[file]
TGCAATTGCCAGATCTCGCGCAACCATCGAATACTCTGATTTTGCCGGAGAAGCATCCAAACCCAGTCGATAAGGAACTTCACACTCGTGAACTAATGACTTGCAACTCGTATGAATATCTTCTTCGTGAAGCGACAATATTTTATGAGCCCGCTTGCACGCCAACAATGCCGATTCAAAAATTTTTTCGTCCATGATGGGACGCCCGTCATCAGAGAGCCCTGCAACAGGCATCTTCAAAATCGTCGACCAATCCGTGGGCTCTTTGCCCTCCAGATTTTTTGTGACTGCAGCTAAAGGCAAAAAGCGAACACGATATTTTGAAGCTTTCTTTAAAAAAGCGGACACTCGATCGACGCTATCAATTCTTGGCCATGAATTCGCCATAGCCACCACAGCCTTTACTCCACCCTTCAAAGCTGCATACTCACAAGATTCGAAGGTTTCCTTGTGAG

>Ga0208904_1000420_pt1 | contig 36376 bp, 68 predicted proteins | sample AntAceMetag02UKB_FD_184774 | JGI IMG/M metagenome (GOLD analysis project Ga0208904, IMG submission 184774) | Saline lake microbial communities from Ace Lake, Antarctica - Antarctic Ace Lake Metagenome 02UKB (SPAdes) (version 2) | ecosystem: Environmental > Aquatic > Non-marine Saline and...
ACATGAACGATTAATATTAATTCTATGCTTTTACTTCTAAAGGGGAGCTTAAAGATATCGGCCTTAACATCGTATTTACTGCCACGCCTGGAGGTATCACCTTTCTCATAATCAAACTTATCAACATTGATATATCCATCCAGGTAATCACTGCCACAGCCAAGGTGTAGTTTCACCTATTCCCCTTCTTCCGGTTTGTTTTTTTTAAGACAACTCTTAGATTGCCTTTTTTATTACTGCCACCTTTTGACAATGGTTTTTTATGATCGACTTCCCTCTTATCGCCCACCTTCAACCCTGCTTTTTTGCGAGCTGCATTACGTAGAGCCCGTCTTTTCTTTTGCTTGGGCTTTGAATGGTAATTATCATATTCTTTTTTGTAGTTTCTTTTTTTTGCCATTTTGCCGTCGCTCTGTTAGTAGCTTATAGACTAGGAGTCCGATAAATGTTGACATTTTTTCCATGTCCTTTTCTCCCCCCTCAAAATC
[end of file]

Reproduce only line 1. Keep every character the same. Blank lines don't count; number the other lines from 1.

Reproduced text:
TGCAATTGCCAGATCTCGCGCAACCATCGAATACTCTGATTTTGCCGGAGAAGCATCCAAACCCAGTCGATAAGGAACTTCACACTCGTGAACTAATGACTTGCAACTCGTATGAATATCTTCTTCGTGAAGCGACAATATTTTATGAGCCCGCTTGCACGCCAACAATGCCGATTCAAAAATTTTTTCGTCCATGATGGGACGCCCGTCATCAGAGAGCCCTGCAACAGGCATCTTCAAAATCGTCGACCAATCCGTGGGCTCTTTGCCCTCCAGATTTTTTGTGACTGCAGCTAAAGGCAAAAAGCGAACACGATATTTTGAAGCTTTCTTTAAAAAAGCGGACACTCGATCGACGCTATCAATTCTTGGCCATGAATTCGCCATAGCCACCACAGCCTTTACTCCACCCTTCAAAGCTGCATACTCACAAGATTCGAAGGTTTCCTTGTGAG